Before we start on this, I would like to state for the whole entire world that I love glitter. If someone asked me what my favourite colour was I’d say glitter… and yes, I know it’s not technically a colour. All that glitters ain’t gold, and while in Hong Kong seems to be obsessed with all things glitter it’s time we curb our enthusiasm for the sparkly stuff and start becoming conscious about it’s effects on the world. Getting in a boogie at Clokenflap can seem empty without our glitter, but mounting evidence is starting to persuade us at BloomMe not to use it, and soon you will be avoiding it too.

Why?

Glitter is just plastic

Remember in school making big projects on the danger of overuse of plastic on the environment? Glitter is guilty of being a plastic too (just a smaller, sparklier kind). Plastic doesn’t break down in the environment, and bits and pieces make it’s way into the waterways causing problems left right and centre. Fish, crustaceans, and other sea critters have a habit of gobbling up small floaters causing health issues and death.

Glitter is no exception. Even if its tiny and just in your makeup.

Even though glitter is tiny, it’s still a microplastic that doesn’t break down. This means that when you wash off your makeup at the end of a big night in LKF those microplastics go down the drain and into the sea which fish and other marine animals swallow; causing poisoning (which then could poison humans if we eat that fish) and other problems.

Recent studies have reminded us of why micro-beads (the small beads found in facial cleansers and exfoliators) are terrible for the environment, and in a historic overturn of events they have become banned in many countries around the world. Some companies have started using natural beads, such as apricot husks and sand in an effort to stop the damage, but there are still large amounts of micro-beads floating around in the ocean. If we can begin to phase out these nasty beads, then we definitely need to start holding back on the glitter.

Not today Britney, not today. 

So what can we do?

The short answer: avoid using glitter.

We know, it can be tricky to break such a fun habit. Who doesn’t love a little bit of face-paint with glitter? It’s addictive yes. But the good news is that there are environmentally friendly options.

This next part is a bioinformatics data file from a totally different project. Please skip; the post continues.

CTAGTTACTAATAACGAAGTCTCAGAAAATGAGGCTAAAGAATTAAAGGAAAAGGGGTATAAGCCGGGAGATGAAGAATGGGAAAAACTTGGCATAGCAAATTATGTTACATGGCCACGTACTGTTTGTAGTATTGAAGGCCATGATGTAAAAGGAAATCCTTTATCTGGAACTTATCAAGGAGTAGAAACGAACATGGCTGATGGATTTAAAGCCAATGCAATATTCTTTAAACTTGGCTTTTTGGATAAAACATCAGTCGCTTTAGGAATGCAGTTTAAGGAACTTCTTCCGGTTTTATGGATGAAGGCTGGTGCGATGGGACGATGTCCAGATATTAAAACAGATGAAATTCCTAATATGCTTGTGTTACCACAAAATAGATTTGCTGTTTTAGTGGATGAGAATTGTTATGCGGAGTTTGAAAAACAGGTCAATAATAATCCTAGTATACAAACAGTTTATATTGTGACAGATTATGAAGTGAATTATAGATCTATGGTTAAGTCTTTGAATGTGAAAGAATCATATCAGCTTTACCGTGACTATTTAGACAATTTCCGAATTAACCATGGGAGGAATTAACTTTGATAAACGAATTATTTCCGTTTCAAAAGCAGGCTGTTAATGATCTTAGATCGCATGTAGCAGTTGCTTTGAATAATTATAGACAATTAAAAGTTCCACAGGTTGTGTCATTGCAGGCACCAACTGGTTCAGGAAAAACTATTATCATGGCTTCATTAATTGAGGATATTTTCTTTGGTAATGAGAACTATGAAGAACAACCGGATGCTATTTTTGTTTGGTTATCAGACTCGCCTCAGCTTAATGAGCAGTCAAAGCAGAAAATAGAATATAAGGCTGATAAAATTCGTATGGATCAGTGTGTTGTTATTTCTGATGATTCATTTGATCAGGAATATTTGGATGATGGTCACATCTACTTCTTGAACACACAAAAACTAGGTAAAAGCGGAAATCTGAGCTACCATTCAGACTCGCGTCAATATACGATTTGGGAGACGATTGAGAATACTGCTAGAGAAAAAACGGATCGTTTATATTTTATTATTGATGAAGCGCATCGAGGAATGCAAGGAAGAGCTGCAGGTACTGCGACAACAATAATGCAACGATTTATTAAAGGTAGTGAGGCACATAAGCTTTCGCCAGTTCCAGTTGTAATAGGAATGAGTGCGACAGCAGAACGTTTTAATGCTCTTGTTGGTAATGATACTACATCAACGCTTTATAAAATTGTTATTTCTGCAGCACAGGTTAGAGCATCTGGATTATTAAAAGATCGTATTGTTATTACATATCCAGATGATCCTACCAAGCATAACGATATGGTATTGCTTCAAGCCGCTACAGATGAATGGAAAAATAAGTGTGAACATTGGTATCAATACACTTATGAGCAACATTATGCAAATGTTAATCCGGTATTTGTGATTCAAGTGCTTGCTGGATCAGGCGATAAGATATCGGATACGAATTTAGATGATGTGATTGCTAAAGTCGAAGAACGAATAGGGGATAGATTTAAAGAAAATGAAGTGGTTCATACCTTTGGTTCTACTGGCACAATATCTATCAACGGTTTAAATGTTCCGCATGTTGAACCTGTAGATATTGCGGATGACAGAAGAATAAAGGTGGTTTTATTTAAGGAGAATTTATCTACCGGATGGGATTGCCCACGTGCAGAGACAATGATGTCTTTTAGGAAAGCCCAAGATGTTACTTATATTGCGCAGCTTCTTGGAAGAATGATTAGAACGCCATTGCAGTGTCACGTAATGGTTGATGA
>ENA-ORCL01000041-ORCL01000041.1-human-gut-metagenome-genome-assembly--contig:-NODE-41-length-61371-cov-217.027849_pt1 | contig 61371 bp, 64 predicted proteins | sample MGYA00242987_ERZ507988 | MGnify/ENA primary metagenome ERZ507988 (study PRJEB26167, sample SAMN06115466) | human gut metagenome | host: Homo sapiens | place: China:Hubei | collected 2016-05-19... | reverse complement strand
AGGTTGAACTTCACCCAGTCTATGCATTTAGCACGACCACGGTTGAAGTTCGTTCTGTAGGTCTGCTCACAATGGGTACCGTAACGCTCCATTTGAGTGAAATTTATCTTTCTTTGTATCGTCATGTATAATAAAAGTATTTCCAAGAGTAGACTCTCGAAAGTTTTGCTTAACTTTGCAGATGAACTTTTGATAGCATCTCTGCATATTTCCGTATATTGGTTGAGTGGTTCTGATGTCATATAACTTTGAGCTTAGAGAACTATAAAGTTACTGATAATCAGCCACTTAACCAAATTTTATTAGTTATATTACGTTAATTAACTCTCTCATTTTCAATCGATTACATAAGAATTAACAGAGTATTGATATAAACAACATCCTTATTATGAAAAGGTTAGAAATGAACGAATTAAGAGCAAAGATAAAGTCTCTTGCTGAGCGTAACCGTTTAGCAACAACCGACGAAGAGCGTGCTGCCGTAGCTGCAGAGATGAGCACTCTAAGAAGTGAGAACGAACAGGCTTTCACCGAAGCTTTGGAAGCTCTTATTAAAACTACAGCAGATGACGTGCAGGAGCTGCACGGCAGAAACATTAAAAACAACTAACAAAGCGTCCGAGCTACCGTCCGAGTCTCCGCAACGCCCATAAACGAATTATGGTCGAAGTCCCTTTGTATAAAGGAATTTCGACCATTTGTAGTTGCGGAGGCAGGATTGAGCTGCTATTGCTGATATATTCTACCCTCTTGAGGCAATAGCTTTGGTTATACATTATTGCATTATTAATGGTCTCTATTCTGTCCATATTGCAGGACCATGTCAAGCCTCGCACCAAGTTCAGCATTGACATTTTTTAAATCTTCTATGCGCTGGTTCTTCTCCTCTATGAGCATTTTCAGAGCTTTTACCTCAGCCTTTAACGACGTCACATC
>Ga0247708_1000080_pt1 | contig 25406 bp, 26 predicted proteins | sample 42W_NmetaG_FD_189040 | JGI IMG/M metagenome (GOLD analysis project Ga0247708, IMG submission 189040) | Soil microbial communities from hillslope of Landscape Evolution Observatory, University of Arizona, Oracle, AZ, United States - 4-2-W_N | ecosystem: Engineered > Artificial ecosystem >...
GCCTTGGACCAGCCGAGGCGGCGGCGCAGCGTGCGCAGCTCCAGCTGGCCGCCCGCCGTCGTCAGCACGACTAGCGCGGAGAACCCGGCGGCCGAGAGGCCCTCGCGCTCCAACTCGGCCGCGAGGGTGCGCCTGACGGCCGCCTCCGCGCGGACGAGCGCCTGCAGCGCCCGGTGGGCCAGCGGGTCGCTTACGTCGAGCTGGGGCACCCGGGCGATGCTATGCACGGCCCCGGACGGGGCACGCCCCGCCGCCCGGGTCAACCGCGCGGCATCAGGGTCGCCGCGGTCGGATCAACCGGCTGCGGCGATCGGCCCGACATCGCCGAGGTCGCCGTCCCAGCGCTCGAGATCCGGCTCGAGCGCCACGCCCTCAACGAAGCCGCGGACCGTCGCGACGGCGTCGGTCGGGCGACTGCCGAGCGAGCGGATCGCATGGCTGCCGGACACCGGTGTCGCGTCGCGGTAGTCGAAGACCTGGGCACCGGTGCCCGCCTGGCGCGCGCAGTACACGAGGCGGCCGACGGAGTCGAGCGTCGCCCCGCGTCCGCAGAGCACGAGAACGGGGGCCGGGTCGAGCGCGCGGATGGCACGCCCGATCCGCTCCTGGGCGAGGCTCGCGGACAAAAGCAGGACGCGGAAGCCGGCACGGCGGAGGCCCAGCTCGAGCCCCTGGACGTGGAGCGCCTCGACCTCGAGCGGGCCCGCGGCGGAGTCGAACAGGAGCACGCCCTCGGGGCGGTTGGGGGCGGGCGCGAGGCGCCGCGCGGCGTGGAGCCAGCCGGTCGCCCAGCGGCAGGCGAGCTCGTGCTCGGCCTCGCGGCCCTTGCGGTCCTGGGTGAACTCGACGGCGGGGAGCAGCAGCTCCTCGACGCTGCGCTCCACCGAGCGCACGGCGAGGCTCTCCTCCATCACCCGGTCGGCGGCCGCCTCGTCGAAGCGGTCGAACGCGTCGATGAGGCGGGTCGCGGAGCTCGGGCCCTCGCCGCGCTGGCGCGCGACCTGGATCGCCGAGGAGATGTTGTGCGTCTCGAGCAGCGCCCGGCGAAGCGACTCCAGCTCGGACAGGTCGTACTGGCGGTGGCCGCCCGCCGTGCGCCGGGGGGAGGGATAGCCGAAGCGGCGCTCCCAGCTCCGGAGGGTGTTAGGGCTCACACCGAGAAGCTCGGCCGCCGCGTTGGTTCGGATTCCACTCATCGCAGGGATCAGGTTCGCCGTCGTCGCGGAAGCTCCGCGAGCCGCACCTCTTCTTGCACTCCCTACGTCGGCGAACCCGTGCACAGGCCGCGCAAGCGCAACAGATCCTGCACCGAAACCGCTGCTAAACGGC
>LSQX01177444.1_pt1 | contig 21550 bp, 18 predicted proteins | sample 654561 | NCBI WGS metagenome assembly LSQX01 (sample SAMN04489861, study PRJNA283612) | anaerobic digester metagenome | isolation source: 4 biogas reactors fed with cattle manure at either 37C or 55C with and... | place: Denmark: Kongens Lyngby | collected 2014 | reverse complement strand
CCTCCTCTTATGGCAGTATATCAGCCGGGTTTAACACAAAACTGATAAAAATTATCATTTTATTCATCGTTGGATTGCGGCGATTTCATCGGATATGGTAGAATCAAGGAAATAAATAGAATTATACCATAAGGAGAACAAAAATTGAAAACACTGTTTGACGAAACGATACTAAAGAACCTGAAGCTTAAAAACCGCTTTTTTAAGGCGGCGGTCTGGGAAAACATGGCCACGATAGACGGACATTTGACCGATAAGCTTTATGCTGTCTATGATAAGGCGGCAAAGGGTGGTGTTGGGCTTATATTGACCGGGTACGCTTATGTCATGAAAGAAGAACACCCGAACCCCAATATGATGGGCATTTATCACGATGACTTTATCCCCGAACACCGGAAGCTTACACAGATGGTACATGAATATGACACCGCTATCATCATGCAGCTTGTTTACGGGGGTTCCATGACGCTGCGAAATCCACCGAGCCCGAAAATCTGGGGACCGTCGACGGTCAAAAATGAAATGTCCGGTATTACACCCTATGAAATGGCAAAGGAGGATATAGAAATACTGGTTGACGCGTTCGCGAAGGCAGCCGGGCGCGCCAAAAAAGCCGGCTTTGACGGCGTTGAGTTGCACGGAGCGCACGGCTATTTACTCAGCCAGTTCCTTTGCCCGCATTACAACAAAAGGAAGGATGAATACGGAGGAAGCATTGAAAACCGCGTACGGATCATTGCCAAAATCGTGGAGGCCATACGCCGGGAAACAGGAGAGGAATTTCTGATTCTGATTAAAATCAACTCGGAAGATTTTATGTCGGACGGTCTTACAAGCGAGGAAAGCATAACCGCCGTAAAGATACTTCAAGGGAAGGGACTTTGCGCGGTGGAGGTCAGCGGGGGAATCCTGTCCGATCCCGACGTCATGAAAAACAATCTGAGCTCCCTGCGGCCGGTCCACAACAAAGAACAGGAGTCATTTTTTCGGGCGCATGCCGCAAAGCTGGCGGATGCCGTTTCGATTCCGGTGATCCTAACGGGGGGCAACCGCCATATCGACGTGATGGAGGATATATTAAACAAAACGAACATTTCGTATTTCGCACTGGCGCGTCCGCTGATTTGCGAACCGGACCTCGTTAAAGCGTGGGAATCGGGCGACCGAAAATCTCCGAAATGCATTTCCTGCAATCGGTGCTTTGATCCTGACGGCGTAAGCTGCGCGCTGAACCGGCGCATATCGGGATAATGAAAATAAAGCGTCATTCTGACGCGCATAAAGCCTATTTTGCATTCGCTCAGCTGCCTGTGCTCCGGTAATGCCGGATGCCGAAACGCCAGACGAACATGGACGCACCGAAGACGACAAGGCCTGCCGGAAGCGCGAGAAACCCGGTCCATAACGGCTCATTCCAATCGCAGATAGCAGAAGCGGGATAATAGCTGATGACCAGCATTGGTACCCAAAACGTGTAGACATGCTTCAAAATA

Emerging in the UK is a movement focused on using and promoting eco-friendly glitter.

The long answer: start using biodegradable materials that shine like glitter and decompose in soil, can you believe we are in an age where environmentally friendly sparkles are a thing? Using plant cellulose, usually from the eucalyptus tree, environmental warriors have created the solution to the glitter problem. The eco-friendly glitter is just as luminescent as regular glitter, and comes in all colours and shapes. But the best thing about this new invention is that it is biodegradable. Unlike PET glitter, this glitter will break down in to something the environment can use. And if you’re worried about it going bad sitting on your shelf, the best part is that it will only break down in soil or compost (why not bedazzle your herb garden? It will grow well and look fabulous at the same time!).

Although your Christmas cards may begin looking a little bit dull, and maybe you’re next festival circuit may not be as sparkly as you like, but at the end of the day we only have one Earth and we need to look after it as much as possible.

 

Places to buy eco-glitter:

If you’re like us and don’t want to damage the environment but still want to live your best unicorn life then you’re best bet is to buy eco-glitter, we personally really like Eco Star Dust (awesome name) and Wild Glitter, so if you want to take a dive into guilt- free mermaid life then these are your best bits!

 

Trying to be more eco-conscious? Check out our favourite Eco Spas in Hong Kong here

Love turning green (with the planet, not jealousy), then check out our guide to eco-manicures in Hong Kong!

 

 

Download BloomMe and use code “Talk75” to get $75 off your 1st booking, FREE!

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Before we start on this, I would like to state for the whole entire world that I love glitter. If someone asked me what my favourite colour was I’d say glitter… and yes, I know it’s not technically a colour. All that glitters ain’t gold, and while in Hong Kong seems to be obsessed with…